GEORGE LUCAS: The Man Behind Star Wars
George Lucas is among the new generation of young film directors who have loved films all their life. These young directors were brought up on motion pictures, and continued their romance with film by attending film schools. They studied theories of filmmaking, explored the technical demands by making their own short films, and endlessly viewed old films to rediscover the visual and narrative elements that made moviegoing a weekly habit.
Other members of this new generation include Francis Ford Coppola (The Godfather, and The Godfather, Part II), Steven Spielberg (Jaws, and Close Encounters of the Third Kind), Brian De Palma (Phantom of the Paradise, and Carrie ), John Milius (The Wind and The Lion, and Dillinger), and Martin Scorcese (Taxi Driver, and New York, New York). AH of these men share the love for films that made George Lucas want to become a director.
George Lucas was born on May 14.1944. The son of a retail merchant, he was raised on a walnut ranch in Modesto, California. As a teenager, his two passions were art and cars. Determined to become a champion race car driver, he worked at rebuilding cars at a foreign car garage and in pit crews at races throughout the country. Following a serious automobile accident a few weeks prior to his high school graduation, he gave up all hope of becoming a race car driver.
He attended Modesto Junior College for two years, where he majored in social sciences. By chance, he met award-winning cinematographer Haskell Wexler, who encouraged him to study filmmaking, and helped pave the way for his admittance to the University of Southern California Film School.
While attending the USC Film School, he quickly turned out eight short films. He subsequently became a teaching assistant for a class training U.S.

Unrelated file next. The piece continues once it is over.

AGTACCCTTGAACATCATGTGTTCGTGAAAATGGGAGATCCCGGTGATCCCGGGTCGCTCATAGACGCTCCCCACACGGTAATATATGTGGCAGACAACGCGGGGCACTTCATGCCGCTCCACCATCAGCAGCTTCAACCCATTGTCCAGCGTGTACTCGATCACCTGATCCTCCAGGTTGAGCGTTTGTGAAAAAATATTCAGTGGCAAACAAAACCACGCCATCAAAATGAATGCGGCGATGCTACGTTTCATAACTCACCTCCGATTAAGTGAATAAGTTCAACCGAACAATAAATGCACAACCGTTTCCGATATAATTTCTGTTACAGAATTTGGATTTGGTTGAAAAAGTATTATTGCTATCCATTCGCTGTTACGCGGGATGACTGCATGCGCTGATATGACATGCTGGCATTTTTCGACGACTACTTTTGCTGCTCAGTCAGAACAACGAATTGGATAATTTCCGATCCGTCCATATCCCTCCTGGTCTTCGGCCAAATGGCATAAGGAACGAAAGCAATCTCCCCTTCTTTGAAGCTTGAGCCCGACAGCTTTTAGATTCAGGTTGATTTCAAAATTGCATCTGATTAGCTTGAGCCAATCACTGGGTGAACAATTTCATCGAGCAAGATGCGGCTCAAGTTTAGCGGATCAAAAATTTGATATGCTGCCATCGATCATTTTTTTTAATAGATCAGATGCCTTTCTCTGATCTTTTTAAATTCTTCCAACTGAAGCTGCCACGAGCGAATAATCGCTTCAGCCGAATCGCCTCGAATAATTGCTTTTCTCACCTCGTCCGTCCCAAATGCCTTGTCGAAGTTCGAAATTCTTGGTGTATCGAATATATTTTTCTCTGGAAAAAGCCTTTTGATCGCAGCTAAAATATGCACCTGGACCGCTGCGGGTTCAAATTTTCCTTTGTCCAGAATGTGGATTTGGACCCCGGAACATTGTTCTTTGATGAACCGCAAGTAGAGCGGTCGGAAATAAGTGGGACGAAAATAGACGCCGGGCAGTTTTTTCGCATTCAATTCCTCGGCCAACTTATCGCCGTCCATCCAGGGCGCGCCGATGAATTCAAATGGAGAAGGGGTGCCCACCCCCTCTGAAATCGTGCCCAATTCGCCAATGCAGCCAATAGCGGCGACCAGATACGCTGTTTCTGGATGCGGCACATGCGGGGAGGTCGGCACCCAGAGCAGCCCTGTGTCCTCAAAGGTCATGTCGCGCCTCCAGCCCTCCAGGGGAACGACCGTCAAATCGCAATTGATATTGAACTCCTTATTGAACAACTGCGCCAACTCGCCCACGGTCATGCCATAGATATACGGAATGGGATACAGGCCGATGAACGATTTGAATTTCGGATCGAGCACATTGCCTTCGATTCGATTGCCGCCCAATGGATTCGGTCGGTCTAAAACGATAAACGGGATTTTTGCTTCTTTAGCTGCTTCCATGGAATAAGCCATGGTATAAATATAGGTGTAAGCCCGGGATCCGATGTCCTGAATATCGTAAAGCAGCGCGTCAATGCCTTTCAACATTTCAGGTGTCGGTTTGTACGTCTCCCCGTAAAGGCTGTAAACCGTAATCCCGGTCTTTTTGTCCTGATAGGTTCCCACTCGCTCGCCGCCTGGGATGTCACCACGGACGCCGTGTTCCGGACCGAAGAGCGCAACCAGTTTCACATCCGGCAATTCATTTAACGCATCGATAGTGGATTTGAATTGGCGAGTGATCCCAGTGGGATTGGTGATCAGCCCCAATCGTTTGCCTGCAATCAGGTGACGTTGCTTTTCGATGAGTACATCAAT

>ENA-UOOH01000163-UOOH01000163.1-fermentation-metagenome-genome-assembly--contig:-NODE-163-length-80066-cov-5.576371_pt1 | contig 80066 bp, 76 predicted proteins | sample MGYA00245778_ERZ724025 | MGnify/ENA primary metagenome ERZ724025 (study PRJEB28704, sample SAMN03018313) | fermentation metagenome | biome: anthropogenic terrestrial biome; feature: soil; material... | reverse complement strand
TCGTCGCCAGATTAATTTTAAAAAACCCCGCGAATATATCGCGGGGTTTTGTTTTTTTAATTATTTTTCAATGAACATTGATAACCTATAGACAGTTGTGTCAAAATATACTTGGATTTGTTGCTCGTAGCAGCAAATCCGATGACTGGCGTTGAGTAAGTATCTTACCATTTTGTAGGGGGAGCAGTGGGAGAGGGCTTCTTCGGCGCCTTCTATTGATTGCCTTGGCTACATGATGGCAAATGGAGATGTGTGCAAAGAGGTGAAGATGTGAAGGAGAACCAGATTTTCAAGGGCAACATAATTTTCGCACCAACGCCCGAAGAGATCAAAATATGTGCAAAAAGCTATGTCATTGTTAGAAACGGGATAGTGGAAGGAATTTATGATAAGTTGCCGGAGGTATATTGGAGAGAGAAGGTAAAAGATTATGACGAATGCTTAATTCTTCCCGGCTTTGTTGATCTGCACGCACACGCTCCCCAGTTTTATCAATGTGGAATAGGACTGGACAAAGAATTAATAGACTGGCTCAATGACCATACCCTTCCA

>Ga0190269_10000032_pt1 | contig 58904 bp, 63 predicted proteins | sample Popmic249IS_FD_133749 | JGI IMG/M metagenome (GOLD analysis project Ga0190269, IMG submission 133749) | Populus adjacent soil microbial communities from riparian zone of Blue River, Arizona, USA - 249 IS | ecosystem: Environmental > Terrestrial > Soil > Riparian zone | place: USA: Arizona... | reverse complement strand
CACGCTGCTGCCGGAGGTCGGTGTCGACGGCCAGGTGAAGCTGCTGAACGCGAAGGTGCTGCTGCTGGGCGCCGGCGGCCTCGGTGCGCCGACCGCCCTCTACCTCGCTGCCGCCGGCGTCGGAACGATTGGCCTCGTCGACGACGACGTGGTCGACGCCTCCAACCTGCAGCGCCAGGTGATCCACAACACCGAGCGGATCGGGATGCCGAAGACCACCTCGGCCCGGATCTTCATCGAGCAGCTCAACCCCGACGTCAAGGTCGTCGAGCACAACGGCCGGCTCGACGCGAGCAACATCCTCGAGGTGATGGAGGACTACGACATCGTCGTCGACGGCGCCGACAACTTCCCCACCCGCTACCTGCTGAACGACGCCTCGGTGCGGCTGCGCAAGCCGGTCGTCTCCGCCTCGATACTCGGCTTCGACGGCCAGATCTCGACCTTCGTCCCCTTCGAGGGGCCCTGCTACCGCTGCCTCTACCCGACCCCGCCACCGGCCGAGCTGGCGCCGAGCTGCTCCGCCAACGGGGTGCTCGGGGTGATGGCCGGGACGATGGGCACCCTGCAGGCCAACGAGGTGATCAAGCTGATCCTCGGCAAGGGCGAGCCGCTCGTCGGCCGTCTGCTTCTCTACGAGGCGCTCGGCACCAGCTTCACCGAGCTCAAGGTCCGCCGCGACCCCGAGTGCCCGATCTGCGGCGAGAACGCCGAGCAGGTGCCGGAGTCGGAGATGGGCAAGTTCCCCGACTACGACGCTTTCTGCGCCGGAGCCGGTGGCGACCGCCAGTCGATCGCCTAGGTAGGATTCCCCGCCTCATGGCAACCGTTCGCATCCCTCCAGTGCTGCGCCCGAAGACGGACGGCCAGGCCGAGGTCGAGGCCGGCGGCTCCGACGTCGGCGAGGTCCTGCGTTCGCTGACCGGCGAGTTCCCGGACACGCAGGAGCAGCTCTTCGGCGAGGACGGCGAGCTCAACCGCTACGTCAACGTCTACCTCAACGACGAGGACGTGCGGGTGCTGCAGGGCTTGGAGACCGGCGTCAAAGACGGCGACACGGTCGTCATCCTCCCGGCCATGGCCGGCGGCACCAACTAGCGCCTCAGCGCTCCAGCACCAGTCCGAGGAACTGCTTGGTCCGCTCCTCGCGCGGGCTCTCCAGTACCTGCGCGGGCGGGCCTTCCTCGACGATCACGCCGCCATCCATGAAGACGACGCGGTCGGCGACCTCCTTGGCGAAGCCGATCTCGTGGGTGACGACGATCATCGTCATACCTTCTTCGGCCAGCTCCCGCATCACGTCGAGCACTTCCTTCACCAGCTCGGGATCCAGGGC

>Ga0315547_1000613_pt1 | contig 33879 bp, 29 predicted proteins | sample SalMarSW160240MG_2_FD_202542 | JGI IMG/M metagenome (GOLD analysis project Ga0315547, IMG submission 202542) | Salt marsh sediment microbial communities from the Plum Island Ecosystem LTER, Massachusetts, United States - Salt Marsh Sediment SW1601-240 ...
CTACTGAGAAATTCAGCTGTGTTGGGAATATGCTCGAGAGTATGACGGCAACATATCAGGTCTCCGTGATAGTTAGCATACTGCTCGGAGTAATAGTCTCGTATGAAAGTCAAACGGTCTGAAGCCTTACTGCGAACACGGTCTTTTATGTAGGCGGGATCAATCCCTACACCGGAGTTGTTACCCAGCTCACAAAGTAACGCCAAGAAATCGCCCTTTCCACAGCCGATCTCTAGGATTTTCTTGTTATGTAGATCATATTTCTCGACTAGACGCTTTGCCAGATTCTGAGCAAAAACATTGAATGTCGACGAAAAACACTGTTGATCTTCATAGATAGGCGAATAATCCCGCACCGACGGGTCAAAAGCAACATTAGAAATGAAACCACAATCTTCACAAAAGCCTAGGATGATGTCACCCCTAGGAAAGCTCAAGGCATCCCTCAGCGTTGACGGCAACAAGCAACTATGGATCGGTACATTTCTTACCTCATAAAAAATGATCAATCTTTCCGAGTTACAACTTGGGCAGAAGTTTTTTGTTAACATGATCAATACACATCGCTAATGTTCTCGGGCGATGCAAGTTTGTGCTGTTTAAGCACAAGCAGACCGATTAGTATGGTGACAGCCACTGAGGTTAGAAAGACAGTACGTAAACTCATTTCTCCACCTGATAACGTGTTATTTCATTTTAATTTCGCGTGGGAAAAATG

Navy cameramen. With half of the class assisting him. he made a science fiction short entitled Electronic Labyrinth (THX 1138.4EB). The film won the Third National Student Film Festival in 1967-68. and several other awards.
In 1967, he was one of four students selected to make short films about the making of Carl Foremans McKenna's Gold. His short was Foremans favorite, although it told more about the mysteries of the desert than about Foreman's film. Lucas then won a scholarship to Warner Bros, to observe the making of Finian's Rainbow, under the direction of Francis Ford Coppola.
While working as Coppola's assistant on The Rain People, he made a forty minute documentary about the making of the movie, entitled Filmmaker, which has been recognized as one of the best films on filmmaking.
George Lucas's first professional feature motion picture. THX 1138, was an expanded version of his prize-winning student film. Starring Robert Duvall and Donald Pleasence, it was enthusiastically received by critics when it was first released, and has since become a cult film with a large following.
In 1973, he co-wrote (with Gloria Katz and Willard Huyck) and directed American Graffiti. Upon its release. American Graffiti was hailed as the quintessential movie about American teenage life and rituals. The movie was nominated for five Academy Awards and won the Golden Globe Award for Best Motion Picture—Comedy, and both the New York Film Critics and the National Society of Film Critics Awards for Best Screenplay.
George met his wife, Marcia, when she was hired to assist him on editing a documentary under the supervision of Verna Fields. Marcia Lucas was one of the editors on Star Wars, and was nominated for the Academy Award for Best Editing, with Verna Fields, for American Graffiti. She has also edited Alice
Doesn't Live Here Anymore and Taxi Driver.
Local Chapters for the Official Star Wars Fan Club
We've received dozens of letters from people who'd like to start their own Star Wars Fan Club. They want to get together with people who share their interests. And we've decided to help them.
We'll be running listings of all of the Local Chapters, to let you know if there’s one in your area. We’ll also run write-ups on Local Chapter activities.
We've set up some guidelines for the formation and running of Local Chapters. If you're interested in forming one. write to Local Chapters; c/o Star Wars Fan Club; RO. Box 1000; Beverly Hills. CA 90213.
Star Wars II
Almost since the day Star Wars was released, rumours about the making and release of Star Wars II have been spreading. The ones we've heard announce the film as being in at least five different stages of production, give four different ’firm' dates for the opening of the film, and other information that bears little or no resemblance to reality.